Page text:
“Few positions are more critical than that of U.S. Attorney General, an office that wields enormous enforcement power and authority over the lives of all Americans,” Frosh said in a statement.
The legal challenge to Whitaker’s appointment comes as part of Maryland’s ongoing federal lawsuit that is trying to force the Trump administration to uphold a key provision of the Affordable Care Act.
“Who the attorney general is is at the core of this lawsuit,” Frosh said in an interview Tuesday.
“Aside from the constitutional issue, this guy, Mr. Whitaker, has extreme views and that’s dangerous in itself,” said Frosh, adding that he also expects any ruling in the state challenge to Whitaker’s role to be appealed.
Frosh was not required to notify Gov. Larry Hogan (R) about a motion in an existing case. Hogan spokeswoman Amelia Chasse said the governor’s office received no prior communication about the filing and declined to comment on it.
The legal action over Whitaker, first reported by NPR, says his appointment violates the Appointments Clause of the Constitution, which requires “principal” senior officials, such as the attorney general, to be confirmed by the Senate. Maryland also contends that the appointment violates a federal statute that lays out the line of succession and gives authority to the deputy attorney general when the top job is vacant.
A Justice Department spokeswoman declined to comment on the Maryland filing. Since Whitaker’s appointment on Nov. 7, Justice Department officials have defended it as legal under the Vacancies Reform Act, an argument repeated Tuesday by White House spokeswoman Mercedes Schlapp on Fox News.
A number of current and former government lawyers have said that while elevating Whitaker to attorney general was unwise and unprecedented, it is not illegal.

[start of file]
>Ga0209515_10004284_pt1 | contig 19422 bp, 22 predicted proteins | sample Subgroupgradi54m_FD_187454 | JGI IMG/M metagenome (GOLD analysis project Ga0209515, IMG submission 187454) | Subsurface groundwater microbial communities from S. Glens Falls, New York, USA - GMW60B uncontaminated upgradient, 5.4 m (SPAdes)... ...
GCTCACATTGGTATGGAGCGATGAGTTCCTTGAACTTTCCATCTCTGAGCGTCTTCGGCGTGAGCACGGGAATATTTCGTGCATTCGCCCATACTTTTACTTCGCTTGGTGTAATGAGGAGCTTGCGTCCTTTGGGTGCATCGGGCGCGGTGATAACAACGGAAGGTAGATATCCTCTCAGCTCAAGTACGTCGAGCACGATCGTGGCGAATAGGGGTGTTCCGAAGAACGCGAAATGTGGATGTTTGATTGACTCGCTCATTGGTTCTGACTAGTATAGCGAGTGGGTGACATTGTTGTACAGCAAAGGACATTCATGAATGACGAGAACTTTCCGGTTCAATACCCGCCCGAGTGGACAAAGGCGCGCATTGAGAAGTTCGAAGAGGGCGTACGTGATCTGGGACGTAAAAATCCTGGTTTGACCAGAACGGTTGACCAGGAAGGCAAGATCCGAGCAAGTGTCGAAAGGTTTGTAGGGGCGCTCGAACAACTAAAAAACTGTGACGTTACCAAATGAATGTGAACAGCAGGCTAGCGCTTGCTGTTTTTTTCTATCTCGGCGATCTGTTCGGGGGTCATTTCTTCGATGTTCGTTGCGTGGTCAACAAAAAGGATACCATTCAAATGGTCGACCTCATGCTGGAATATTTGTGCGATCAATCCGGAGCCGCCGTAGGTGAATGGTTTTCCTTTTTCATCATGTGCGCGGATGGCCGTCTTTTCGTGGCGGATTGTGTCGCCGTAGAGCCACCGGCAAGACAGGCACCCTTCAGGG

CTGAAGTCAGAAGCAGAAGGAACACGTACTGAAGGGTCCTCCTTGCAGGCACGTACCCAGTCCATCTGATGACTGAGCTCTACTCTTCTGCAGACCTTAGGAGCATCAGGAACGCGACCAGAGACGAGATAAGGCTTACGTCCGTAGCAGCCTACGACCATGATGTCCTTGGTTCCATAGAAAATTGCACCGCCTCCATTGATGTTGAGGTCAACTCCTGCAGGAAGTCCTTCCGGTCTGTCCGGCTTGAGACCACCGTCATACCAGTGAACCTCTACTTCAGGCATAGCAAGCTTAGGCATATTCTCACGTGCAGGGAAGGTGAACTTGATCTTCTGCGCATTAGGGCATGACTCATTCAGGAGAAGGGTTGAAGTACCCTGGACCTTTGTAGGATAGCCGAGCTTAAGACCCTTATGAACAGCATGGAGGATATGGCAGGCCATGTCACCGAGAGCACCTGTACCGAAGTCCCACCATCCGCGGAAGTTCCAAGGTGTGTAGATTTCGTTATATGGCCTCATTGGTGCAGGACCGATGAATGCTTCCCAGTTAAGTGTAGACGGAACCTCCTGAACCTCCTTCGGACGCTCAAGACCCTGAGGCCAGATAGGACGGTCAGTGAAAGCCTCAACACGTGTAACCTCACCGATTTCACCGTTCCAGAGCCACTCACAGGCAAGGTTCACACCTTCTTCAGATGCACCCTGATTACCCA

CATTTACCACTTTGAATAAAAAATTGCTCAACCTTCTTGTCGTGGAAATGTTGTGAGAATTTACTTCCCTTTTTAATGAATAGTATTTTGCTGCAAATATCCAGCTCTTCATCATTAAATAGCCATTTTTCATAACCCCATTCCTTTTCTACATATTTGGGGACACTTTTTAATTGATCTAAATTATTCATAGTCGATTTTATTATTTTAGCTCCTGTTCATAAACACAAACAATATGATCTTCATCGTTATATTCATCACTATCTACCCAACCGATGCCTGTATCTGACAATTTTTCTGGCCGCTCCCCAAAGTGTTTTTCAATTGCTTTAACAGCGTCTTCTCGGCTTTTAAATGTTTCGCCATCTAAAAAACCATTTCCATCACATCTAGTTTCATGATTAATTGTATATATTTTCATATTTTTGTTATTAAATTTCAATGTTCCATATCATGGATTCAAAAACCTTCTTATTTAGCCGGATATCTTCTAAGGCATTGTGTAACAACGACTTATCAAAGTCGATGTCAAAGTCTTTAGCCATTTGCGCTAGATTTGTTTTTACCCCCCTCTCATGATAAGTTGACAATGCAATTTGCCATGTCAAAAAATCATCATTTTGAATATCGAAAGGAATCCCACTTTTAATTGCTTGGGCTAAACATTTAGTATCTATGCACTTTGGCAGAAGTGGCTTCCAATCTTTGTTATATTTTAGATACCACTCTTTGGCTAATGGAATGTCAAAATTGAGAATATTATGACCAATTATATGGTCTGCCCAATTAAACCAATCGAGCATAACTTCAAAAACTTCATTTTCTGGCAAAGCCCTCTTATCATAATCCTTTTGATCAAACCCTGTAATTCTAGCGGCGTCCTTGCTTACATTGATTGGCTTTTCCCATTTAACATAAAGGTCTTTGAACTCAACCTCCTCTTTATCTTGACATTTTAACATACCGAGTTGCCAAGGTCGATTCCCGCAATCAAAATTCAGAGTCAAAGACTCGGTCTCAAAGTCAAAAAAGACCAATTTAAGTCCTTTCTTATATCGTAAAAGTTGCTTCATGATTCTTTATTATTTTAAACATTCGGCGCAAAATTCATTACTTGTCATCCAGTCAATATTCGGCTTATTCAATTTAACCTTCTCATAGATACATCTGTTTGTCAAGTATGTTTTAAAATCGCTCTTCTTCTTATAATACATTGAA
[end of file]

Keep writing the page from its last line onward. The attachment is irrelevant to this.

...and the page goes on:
Sen. Dianne Feinstein (Calif.), the ranking Democrat of the Senate Judiciary Committee, also raised concerns Tuesday about Whitaker’s appointment and called for hearings to better address the “serious questions” surrounding Trump’s shake-up at the Justice Department and how it could affect the ongoing special counsel investigation of Russian interference in the 2016 election.
Whitaker, who served as Sessions’s chief of staff, is now supervising the investigation by special counsel Robert S. Mueller III. He has previously been critical of the Russia probe — when he was a political commentator and on Twitter.
In a letter to the committee’s chairman, Sen. Charles E. Grassley (R-Iowa), Feinstein said she wants Whitaker to assure lawmakers “he will take no action to restrict or otherwise interfere with” the probe.
Grassley said Tuesday that he takes no issue with comments from Whitaker that disparaged the Mueller investigation, “as long as he made them as a private citizen.”
“It seems to me that the president’s the chief executive, and the president said he wasn’t going to do that,” Grassley said of the ongoing special counsel probe. “So, doesn’t matter what Whitaker thinks. The president said it isn’t going to be done.”
Frosh’s office said Tuesday that any action Whitaker takes in the health-care case on behalf of the federal government would be invalid because Whitaker should not be serving as acting attorney general.
The filing, prepared jointly with the law firm Goldstein & Russell, asks U.S. District Judge Ellen L. Hollander, who has the health-care case, to quickly issue an injunction to replace Whitaker with Rosenstein.
Maryland lawyers filed the underlying lawsuit in September after Sessions told Congress that the Justice Department would not defend central provisions of the health-care act, including protections for people with preexisting conditions.
Now that Whitaker is serving as acting attorney general, he is in position to make decisions on behalf of the federal government, including in the health-care litigation.
“It is troubling, to say the least, that the President is attempting to fill a ‘vacancy’ he created himself with a ‘temporary’ appointment that might last for many months or years,” the filing from Frosh’s office said. “It is especially troubling that the temporary appointee has not been confirmed by the Senate for his underlying position; the President might reasonably be seen as appointing a loyalist in a way that deliberately circumvents the Senate’s constitutional advice-and-consent role.”
Ovetta Wiggins, John Wagner, Devlin Barrett, Erin Cox and Seung Min Kim contributed to this report.